Slow Living Blog Post
Life isn’t always a gentle cruise along the slow lane. How busy or stressed we feel, and the hurdles we encounter, tend to come in unpredictable peaks and troughs. In those peaks, it’s harder to slow down, or even to recognise how fast we’re going. This is completely normal, as explained in the brilliant book SLOW by Brooke McAlary; “This isn’t a race with a start and finish line. This is slow, imperfect, intentional and evolving”.
We’re all prone to ‘backslide’ during challenging times, when our best intentions for slow living and self-care quickly go out of the window, even though making time to look after ourselves in times of stress, and activating our soothing system, can actually help us navigate them better. When these busy moments become prolonged and we find ourselves living with autopilot and adrenaline firmly switched on, there tends to be one inevitable destination: burnout.
“Be fast when it makes sense to be fast, and be slow when slowness is called for. Seek to live at what musicians call the tempo giusto — the right speed.”CARL HONORÉ – IN PRAISE OF SLOW
In our recent survey, the most popular motivation for slowing down was a desire to become more mindful and improve one’s sense of well-being (77.4% of respondents selected this answer). If this is one your motivations, but you find yourself heading for destination burnout, try answering our SOS slow living circuit breaker questions below.
If you’re new to the concept of slow living, you may want to start with our guide on how to slow down.
Most Popular Motivations for Slowing Down
A desire to become more mindful and improve well-being
A desire to reconnect with nature and the seasons
A desire to spend more time doing things you enjoy, such as hobbies
A desire to adopt a more eco-conscious lifestyle and slow consumption
A desire to manage work-related stress
A desire to spend more time with loved ones
A desire to switch off from technology
Slow Living LDN. survey, June 2022. SOS Slow Living Circuit Breakers to Answer When Facing Burnout
The following questions are designed to create a circuit breaker moment. This means pausing to recognise how you’re feeling and what’s contributing to your sense of burnout, a lack of motivation, or other symptoms of prolonged stress or busyness. This reflective exercise is an act of slow living in itself!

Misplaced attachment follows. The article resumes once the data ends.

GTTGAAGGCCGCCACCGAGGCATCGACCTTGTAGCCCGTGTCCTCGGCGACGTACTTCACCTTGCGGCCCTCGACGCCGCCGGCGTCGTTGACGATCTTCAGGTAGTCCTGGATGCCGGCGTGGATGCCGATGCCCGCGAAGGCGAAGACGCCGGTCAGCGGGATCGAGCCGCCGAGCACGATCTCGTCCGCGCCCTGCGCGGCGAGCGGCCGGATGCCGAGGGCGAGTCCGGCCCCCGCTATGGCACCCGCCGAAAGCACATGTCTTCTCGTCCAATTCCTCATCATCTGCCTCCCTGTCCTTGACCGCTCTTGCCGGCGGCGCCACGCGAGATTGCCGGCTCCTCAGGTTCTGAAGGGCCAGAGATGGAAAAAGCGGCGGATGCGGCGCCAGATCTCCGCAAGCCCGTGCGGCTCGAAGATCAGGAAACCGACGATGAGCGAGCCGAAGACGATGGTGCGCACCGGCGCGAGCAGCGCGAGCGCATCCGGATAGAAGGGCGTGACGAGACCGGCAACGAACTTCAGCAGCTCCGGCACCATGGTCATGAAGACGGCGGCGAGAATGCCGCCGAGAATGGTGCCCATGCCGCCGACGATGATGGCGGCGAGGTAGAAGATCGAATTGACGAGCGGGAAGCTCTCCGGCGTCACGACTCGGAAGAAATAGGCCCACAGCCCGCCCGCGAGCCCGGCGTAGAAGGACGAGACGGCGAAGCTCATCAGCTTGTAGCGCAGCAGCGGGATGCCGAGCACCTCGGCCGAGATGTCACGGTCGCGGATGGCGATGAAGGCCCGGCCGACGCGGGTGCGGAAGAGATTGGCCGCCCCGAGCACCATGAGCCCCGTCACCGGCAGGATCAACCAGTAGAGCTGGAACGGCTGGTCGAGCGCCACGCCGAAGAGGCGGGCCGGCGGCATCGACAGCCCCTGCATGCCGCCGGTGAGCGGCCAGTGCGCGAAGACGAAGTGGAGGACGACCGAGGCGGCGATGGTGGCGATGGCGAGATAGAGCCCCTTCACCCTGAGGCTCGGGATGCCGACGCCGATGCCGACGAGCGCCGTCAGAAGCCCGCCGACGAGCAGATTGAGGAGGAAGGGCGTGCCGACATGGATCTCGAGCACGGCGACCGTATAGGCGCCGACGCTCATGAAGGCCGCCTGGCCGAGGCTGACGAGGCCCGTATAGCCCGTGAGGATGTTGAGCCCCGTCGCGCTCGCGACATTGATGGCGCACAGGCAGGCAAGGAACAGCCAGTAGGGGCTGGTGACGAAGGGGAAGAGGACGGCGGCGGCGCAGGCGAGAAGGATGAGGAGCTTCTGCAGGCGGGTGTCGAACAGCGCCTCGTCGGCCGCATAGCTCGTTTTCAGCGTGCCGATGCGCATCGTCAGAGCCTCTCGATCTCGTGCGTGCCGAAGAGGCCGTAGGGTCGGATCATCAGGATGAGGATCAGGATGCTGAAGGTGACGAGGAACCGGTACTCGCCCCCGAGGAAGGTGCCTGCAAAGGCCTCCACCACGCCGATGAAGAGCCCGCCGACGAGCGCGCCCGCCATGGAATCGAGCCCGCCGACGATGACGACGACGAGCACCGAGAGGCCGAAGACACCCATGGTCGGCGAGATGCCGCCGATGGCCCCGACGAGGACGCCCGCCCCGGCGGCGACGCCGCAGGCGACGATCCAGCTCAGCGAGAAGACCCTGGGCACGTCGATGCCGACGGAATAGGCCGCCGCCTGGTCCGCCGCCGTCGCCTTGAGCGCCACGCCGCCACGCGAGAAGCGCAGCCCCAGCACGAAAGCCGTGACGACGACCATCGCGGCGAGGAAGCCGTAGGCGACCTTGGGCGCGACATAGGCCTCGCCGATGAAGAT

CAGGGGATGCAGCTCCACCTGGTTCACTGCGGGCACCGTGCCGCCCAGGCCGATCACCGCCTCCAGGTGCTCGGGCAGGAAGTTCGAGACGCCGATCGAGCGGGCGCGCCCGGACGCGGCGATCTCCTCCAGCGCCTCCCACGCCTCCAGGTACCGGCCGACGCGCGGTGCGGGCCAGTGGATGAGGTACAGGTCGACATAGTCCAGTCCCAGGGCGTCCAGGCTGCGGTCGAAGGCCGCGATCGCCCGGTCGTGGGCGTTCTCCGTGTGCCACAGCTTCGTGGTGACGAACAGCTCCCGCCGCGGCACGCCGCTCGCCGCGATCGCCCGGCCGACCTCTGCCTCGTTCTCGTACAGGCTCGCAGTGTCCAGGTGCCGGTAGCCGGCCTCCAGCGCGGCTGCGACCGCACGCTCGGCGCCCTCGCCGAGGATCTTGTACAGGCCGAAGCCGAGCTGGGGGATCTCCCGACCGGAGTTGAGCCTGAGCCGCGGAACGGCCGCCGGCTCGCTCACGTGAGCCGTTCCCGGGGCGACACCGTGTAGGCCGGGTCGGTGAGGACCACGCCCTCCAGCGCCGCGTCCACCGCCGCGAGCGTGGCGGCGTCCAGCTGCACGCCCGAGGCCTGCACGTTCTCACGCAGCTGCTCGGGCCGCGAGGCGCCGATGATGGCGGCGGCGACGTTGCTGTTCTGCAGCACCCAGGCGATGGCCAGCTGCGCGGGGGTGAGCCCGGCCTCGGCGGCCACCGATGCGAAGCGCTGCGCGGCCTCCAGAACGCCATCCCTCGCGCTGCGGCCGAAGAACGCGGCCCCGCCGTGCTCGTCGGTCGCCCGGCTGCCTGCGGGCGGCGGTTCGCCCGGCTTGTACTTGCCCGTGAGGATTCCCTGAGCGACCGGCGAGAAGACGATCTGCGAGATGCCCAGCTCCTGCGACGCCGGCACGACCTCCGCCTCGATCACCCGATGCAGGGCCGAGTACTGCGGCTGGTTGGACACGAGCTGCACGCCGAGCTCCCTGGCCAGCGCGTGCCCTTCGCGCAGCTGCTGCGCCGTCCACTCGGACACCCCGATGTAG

To start, grab a pen and paper, then take a few notes around your answers to the below questions.
#1 What word first comes to mind to sum up how you’re feeling right now?
#2 What word sums up how you’d like to be feeling right now?
#3 What would need to change to help you achieve that feeling?
#4 List what’s most important to you in life (your values). Now write down how much time each week you tend to spend living by each of your values. E.g. if you value exercise and getting outdoors, how much time do you spend doing this each week?
#5 What would you need to do less of to be able to increase how much time you spend living by each of your values?
Your answers should help you gain some perspective in order to understand how you can live better, not faster. Often, there’s a disconnect between what we value most in life and how we’re spending the majority of our time. Plus, in the words of Mike Vance, “slowing down is sometimes the best way to speed up.”
Building moments of everyday deceleration into your routine, or mini slow living pauses, can, once you’ve broken the circuit of burnout, be a practical way to hold onto your sense of slow. To understand more about what’s happening to your mind and body when you’re ‘always on’, read our guide to the soothing system and other emotional regulation systems.
PubLished by Slow Living LDN 11/07/22